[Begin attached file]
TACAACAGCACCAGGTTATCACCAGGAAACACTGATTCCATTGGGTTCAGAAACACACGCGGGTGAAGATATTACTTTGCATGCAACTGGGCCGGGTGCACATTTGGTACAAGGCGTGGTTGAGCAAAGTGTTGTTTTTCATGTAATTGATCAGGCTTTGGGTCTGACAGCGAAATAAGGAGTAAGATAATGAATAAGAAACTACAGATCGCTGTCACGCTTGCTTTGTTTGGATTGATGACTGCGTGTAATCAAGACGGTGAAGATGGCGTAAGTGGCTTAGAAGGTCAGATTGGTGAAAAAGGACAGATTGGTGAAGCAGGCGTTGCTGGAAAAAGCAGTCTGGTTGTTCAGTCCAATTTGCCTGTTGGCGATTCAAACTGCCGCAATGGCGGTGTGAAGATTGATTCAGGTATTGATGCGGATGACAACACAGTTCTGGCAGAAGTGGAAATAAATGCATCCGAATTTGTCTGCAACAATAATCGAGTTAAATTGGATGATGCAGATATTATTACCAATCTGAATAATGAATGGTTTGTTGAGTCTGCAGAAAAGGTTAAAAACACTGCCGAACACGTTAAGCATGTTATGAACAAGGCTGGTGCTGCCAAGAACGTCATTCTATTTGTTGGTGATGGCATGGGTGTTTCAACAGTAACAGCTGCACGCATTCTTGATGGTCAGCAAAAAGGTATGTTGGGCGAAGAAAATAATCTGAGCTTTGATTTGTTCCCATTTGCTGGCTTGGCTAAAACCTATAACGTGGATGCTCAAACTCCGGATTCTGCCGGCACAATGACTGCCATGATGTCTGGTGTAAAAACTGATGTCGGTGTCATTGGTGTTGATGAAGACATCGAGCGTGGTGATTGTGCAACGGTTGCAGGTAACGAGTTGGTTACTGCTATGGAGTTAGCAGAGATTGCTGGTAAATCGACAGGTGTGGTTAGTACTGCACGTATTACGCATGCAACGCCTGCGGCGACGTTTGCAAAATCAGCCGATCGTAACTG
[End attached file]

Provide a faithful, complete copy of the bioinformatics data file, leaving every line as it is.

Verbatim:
TACAACAGCACCAGGTTATCACCAGGAAACACTGATTCCATTGGGTTCAGAAACACACGCGGGTGAAGATATTACTTTGCATGCAACTGGGCCGGGTGCACATTTGGTACAAGGCGTGGTTGAGCAAAGTGTTGTTTTTCATGTAATTGATCAGGCTTTGGGTCTGACAGCGAAATAAGGAGTAAGATAATGAATAAGAAACTACAGATCGCTGTCACGCTTGCTTTGTTTGGATTGATGACTGCGTGTAATCAAGACGGTGAAGATGGCGTAAGTGGCTTAGAAGGTCAGATTGGTGAAAAAGGACAGATTGGTGAAGCAGGCGTTGCTGGAAAAAGCAGTCTGGTTGTTCAGTCCAATTTGCCTGTTGGCGATTCAAACTGCCGCAATGGCGGTGTGAAGATTGATTCAGGTATTGATGCGGATGACAACACAGTTCTGGCAGAAGTGGAAATAAATGCATCCGAATTTGTCTGCAACAATAATCGAGTTAAATTGGATGATGCAGATATTATTACCAATCTGAATAATGAATGGTTTGTTGAGTCTGCAGAAAAGGTTAAAAACACTGCCGAACACGTTAAGCATGTTATGAACAAGGCTGGTGCTGCCAAGAACGTCATTCTATTTGTTGGTGATGGCATGGGTGTTTCAACAGTAACAGCTGCACGCATTCTTGATGGTCAGCAAAAAGGTATGTTGGGCGAAGAAAATAATCTGAGCTTTGATTTGTTCCCATTTGCTGGCTTGGCTAAAACCTATAACGTGGATGCTCAAACTCCGGATTCTGCCGGCACAATGACTGCCATGATGTCTGGTGTAAAAACTGATGTCGGTGTCATTGGTGTTGATGAAGACATCGAGCGTGGTGATTGTGCAACGGTTGCAGGTAACGAGTTGGTTACTGCTATGGAGTTAGCAGAGATTGCTGGTAAATCGACAGGTGTGGTTAGTACTGCACGTATTACGCATGCAACGCCTGCGGCGACGTTTGCAAAATCAGCCGATCGTAACTG